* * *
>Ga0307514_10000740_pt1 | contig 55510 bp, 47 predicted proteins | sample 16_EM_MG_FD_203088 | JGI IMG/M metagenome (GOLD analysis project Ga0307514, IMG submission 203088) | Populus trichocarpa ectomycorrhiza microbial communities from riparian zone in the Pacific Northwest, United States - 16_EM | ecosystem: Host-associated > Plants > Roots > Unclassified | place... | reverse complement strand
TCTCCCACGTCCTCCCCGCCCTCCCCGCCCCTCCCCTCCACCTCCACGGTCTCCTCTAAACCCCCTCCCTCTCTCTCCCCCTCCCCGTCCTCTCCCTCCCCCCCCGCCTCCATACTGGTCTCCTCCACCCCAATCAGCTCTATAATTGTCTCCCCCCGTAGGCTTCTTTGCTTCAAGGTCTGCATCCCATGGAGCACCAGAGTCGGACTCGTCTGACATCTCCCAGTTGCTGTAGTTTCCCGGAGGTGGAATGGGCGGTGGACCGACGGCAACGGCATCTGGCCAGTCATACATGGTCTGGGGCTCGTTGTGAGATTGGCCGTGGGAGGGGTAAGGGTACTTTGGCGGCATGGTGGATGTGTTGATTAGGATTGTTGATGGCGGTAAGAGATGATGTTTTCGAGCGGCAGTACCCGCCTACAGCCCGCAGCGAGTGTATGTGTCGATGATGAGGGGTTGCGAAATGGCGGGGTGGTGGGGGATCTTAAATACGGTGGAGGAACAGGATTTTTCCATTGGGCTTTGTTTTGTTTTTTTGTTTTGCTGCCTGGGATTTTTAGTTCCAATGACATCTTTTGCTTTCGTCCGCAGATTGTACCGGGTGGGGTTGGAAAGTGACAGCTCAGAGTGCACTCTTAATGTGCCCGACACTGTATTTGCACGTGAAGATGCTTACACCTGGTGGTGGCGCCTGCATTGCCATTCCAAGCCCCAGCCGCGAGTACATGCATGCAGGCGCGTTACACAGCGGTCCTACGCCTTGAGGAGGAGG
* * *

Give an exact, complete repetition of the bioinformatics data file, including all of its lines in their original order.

>Ga0307514_10000740_pt1 | contig 55510 bp, 47 predicted proteins | sample 16_EM_MG_FD_203088 | JGI IMG/M metagenome (GOLD analysis project Ga0307514, IMG submission 203088) | Populus trichocarpa ectomycorrhiza microbial communities from riparian zone in the Pacific Northwest, United States - 16_EM | ecosystem: Host-associated > Plants > Roots > Unclassified | place... | reverse complement strand
TCTCCCACGTCCTCCCCGCCCTCCCCGCCCCTCCCCTCCACCTCCACGGTCTCCTCTAAACCCCCTCCCTCTCTCTCCCCCTCCCCGTCCTCTCCCTCCCCCCCCGCCTCCATACTGGTCTCCTCCACCCCAATCAGCTCTATAATTGTCTCCCCCCGTAGGCTTCTTTGCTTCAAGGTCTGCATCCCATGGAGCACCAGAGTCGGACTCGTCTGACATCTCCCAGTTGCTGTAGTTTCCCGGAGGTGGAATGGGCGGTGGACCGACGGCAACGGCATCTGGCCAGTCATACATGGTCTGGGGCTCGTTGTGAGATTGGCCGTGGGAGGGGTAAGGGTACTTTGGCGGCATGGTGGATGTGTTGATTAGGATTGTTGATGGCGGTAAGAGATGATGTTTTCGAGCGGCAGTACCCGCCTACAGCCCGCAGCGAGTGTATGTGTCGATGATGAGGGGTTGCGAAATGGCGGGGTGGTGGGGGATCTTAAATACGGTGGAGGAACAGGATTTTTCCATTGGGCTTTGTTTTGTTTTTTTGTTTTGCTGCCTGGGATTTTTAGTTCCAATGACATCTTTTGCTTTCGTCCGCAGATTGTACCGGGTGGGGTTGGAAAGTGACAGCTCAGAGTGCACTCTTAATGTGCCCGACACTGTATTTGCACGTGAAGATGCTTACACCTGGTGGTGGCGCCTGCATTGCCATTCCAAGCCCCAGCCGCGAGTACATGCATGCAGGCGCGTTACACAGCGGTCCTACGCCTTGAGGAGGAGG